iPhone 6: EU Could Force Apple’s Hand in Charger Choice
A new EU proposal could force Apple to get creative with the iPhone 6 and the Lightning connection which Apple uses to charge the modern iPhone models and connect them to computers.
Apple introduced the Lightning connection in 2012, replacing a bulkier 30-in connector, and adding the new connection to the iPhone 5, iPad 4, iPad mini and the new iPhone 5s and iPhone 5c. It’s clear that Apple wants the Lightning connection to be the connection it uses for years to come with an official iPhone 5s Lightning dock on sale now.
The Lightning connection and Micro USB connection are of similar size, but the Lightning connection inserts in whether the cable is up or down, compared to the Micro USB’s single connection orientation.
When Apple made the switch to a Lightning connection it was in the midst of complying with a EU Mandate for a universal smartphone charger, which it skirted by selling a micro USB to Lightning adapter in the EU at launch, and later bringing it to the U.S.
The original memorandum on standardized charging in the EU expired at the end of 2012, and now the EU government is back a the table with an attempt to standardize smartphone and tablet charging connections with a goal of ending the waste that comes from buying new chargers for each phone.
The updated ruling, which still needs passed is expanded to include tablets, so it could influence Apple’s plans for an iPad 6 or iPad mini 3 as we look further out into Apple’s 2014 product lineup.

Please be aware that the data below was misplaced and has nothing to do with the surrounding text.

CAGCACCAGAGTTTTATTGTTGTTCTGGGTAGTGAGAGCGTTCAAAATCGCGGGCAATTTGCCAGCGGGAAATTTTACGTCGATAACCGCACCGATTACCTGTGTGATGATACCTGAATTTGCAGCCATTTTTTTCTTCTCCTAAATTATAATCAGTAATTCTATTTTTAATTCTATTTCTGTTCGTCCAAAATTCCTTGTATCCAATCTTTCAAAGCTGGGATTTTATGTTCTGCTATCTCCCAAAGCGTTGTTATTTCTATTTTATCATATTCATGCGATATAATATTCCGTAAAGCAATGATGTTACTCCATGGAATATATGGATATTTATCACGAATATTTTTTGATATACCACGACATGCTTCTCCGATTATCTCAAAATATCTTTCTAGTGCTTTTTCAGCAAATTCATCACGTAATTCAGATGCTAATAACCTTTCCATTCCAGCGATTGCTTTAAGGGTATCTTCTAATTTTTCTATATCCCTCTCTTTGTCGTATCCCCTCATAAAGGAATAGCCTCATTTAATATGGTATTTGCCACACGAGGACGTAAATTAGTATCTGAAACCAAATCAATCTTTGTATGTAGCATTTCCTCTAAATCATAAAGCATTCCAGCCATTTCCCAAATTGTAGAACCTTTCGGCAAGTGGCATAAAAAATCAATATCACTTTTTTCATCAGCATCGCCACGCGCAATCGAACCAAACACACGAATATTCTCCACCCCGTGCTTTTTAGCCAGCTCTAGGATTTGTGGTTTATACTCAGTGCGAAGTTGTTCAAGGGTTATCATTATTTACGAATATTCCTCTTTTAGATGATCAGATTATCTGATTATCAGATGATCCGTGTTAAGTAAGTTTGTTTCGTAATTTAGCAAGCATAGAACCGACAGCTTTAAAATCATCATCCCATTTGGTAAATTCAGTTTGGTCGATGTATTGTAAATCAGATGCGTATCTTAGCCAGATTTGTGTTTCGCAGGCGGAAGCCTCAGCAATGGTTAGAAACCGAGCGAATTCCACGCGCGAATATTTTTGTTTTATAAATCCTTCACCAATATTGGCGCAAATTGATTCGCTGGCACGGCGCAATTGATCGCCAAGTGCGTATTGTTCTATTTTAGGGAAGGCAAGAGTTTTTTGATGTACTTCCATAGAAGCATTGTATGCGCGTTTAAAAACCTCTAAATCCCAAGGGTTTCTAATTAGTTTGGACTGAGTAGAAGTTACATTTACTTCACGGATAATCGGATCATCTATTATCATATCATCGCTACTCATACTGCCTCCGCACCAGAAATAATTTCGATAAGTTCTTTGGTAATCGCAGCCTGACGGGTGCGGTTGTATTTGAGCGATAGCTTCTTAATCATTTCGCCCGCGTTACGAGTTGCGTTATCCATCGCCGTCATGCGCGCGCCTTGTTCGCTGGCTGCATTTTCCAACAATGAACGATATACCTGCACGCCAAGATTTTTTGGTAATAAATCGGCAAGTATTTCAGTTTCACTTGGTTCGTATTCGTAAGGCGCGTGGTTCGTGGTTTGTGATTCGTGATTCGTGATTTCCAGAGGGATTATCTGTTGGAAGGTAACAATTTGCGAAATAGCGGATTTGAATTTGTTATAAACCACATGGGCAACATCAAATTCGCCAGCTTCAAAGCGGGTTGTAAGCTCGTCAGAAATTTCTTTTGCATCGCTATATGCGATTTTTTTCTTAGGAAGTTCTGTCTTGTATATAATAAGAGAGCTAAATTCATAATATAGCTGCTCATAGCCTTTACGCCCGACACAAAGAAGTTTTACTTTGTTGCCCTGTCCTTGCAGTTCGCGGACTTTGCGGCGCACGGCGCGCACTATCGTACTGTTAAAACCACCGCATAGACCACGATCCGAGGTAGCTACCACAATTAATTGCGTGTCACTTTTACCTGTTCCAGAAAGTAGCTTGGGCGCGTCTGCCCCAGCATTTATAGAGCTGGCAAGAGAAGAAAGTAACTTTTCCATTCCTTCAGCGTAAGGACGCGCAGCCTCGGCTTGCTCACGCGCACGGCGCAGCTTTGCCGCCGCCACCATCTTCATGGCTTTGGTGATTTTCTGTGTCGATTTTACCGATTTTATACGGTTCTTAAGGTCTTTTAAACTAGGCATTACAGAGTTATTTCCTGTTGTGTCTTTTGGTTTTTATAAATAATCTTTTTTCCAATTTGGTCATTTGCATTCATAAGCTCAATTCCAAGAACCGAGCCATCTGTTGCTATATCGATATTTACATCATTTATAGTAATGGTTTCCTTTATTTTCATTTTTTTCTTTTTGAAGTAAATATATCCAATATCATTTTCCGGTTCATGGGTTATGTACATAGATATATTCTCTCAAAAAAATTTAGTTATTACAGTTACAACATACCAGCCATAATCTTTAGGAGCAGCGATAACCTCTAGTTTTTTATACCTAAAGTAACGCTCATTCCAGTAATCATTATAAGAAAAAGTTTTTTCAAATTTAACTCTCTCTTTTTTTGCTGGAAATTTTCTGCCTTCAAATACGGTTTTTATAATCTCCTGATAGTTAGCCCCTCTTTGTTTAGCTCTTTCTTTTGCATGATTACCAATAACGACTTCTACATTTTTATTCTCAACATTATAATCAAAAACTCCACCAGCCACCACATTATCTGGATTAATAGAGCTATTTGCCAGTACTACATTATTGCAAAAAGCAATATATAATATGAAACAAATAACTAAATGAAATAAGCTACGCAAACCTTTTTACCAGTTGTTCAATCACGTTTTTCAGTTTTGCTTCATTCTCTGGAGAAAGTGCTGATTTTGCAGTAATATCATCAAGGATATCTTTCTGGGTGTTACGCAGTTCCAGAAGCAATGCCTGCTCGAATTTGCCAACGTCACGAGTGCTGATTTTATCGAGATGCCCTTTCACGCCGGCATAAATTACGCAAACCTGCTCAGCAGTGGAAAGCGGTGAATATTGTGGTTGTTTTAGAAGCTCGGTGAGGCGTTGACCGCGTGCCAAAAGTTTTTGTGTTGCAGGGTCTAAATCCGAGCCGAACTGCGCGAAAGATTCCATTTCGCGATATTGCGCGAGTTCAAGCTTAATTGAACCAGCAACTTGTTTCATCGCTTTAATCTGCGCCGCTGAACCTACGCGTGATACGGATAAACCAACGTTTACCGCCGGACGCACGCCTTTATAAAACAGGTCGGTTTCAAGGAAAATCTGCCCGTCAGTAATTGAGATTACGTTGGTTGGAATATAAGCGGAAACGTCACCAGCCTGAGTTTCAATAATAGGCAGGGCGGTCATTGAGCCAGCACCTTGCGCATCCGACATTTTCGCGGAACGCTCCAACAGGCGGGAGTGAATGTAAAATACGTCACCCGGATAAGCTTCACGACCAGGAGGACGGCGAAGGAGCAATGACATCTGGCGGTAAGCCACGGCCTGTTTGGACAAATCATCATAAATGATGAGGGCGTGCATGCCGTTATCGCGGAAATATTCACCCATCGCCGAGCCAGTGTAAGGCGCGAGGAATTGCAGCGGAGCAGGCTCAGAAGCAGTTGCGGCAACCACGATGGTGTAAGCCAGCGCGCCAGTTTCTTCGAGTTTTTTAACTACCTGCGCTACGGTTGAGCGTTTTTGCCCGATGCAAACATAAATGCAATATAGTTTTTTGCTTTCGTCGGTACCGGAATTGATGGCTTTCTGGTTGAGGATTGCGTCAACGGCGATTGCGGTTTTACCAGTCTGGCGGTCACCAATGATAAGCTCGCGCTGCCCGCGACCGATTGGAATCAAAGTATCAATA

The new ruling is waiting committee decision, but the draft report states, “A renewed effort to develop a common charger would therefore be highly desirable and consequently be beneficial in particular for consumers and other end-users.”
While the report does not specifically call out Micro USB as the standard to choose, it is the current marketplace winner for Windows Phone, Android devices and BlackBerry. The iPhone 5 and iPhone 5s use a Lightning connection and Samsung’s Galaxy Note 3 uses a new USB 3.0 compliant cable with backwards compatibility for a standard Micro USB cable.
If passed in a general council later this year, the proposal could force Apple to make a decision for the iPhone 6 which many analysts expect to see in 2014. The EU is capable of forcing the hand of large corporations, requiring Microsoft to add a browser selection option in 2010 and assigning a fine of $731 million for antitrust issues. It’s easy to think that Apple has the weight it needs to push it’s own standard, but clearly the EU is a powerful organization, even for companies based in the U.S.
While this legislation could in theory force Apple to adopt a new connection type, Apple was able to skirt the earlier agreement by offering a Micro USB to Lightning adapter. The initial agreement allowed the use of an adapter to meet the requirements.
It’s not clear if Apple could argue that the Micro USB to Lightning adapter is enough to constitute an iPhone 6 that complies with the updated legislation. Apple may choose to ship the EU version of the iPhone 6 with a Micro USB cable and Lightning adapter, or a similar combo that includes an adapter, rather than trying to make a iPhone 6 with Micro USB.
If the EU government chooses a new standard as Micro USB, it’s not clear how long that would remain in place and how that could change the pace of adopting new charging technology in smartphones from Apple, Samsung, Nokia, HTC and others.